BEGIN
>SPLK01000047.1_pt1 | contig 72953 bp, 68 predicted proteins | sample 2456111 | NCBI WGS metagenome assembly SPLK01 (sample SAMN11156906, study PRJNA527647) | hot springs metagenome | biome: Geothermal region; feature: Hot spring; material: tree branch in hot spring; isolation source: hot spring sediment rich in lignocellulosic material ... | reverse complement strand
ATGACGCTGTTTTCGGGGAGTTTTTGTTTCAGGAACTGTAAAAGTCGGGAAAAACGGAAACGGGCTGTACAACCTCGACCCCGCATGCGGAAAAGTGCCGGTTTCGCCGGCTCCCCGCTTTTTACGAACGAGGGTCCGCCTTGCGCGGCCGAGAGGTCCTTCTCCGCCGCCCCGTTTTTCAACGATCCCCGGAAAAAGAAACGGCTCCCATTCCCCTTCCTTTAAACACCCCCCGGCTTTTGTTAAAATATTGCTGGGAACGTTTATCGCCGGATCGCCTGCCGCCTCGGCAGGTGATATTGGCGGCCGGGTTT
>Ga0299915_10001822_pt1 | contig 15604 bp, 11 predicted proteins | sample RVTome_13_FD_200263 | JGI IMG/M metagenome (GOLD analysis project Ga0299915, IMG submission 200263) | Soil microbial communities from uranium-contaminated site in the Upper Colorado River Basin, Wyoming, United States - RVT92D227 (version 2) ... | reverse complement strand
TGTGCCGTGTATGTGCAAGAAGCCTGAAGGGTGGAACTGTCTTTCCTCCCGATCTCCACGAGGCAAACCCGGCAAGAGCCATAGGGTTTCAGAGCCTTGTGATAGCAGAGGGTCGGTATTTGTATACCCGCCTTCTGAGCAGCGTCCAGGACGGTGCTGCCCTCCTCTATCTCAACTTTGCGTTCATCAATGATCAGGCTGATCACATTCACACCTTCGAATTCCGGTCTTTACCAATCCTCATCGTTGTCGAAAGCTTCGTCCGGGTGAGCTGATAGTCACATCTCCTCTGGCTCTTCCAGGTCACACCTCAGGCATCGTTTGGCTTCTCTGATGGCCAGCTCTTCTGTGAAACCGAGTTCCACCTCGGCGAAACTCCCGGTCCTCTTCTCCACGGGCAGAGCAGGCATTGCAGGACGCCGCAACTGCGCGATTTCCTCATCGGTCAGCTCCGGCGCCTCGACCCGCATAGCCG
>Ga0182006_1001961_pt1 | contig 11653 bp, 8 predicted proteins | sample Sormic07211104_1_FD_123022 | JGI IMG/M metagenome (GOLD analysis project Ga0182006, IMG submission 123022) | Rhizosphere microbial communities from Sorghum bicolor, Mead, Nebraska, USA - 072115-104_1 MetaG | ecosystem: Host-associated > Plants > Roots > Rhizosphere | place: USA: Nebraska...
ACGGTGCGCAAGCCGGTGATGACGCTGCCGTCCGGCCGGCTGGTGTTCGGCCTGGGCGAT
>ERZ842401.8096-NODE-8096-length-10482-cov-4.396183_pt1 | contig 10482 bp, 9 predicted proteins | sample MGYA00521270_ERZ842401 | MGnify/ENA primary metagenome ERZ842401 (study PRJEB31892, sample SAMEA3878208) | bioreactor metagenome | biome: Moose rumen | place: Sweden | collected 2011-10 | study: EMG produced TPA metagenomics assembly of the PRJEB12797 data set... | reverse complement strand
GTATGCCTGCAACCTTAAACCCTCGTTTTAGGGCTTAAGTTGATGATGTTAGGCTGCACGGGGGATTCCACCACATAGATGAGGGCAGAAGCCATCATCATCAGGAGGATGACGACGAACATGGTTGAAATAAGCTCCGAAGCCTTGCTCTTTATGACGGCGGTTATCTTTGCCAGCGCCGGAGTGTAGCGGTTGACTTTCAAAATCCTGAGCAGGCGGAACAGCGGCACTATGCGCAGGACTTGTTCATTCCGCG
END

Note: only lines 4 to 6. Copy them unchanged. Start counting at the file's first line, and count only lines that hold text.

TGTGCCGTGTATGTGCAAGAAGCCTGAAGGGTGGAACTGTCTTTCCTCCCGATCTCCACGAGGCAAACCCGGCAAGAGCCATAGGGTTTCAGAGCCTTGTGATAGCAGAGGGTCGGTATTTGTATACCCGCCTTCTGAGCAGCGTCCAGGACGGTGCTGCCCTCCTCTATCTCAACTTTGCGTTCATCAATGATCAGGCTGATCACATTCACACCTTCGAATTCCGGTCTTTACCAATCCTCATCGTTGTCGAAAGCTTCGTCCGGGTGAGCTGATAGTCACATCTCCTCTGGCTCTTCCAGGTCACACCTCAGGCATCGTTTGGCTTCTCTGATGGCCAGCTCTTCTGTGAAACCGAGTTCCACCTCGGCGAAACTCCCGGTCCTCTTCTCCACGGGCAGAGCAGGCATTGCAGGACGCCGCAACTGCGCGATTTCCTCATCGGTCAGCTCCGGCGCCTCGACCCGCATAGCCG
>Ga0182006_1001961_pt1 | contig 11653 bp, 8 predicted proteins | sample Sormic07211104_1_FD_123022 | JGI IMG/M metagenome (GOLD analysis project Ga0182006, IMG submission 123022) | Rhizosphere microbial communities from Sorghum bicolor, Mead, Nebraska, USA - 072115-104_1 MetaG | ecosystem: Host-associated > Plants > Roots > Rhizosphere | place: USA: Nebraska...
ACGGTGCGCAAGCCGGTGATGACGCTGCCGTCCGGCCGGCTGGTGTTCGGCCTGGGCGAT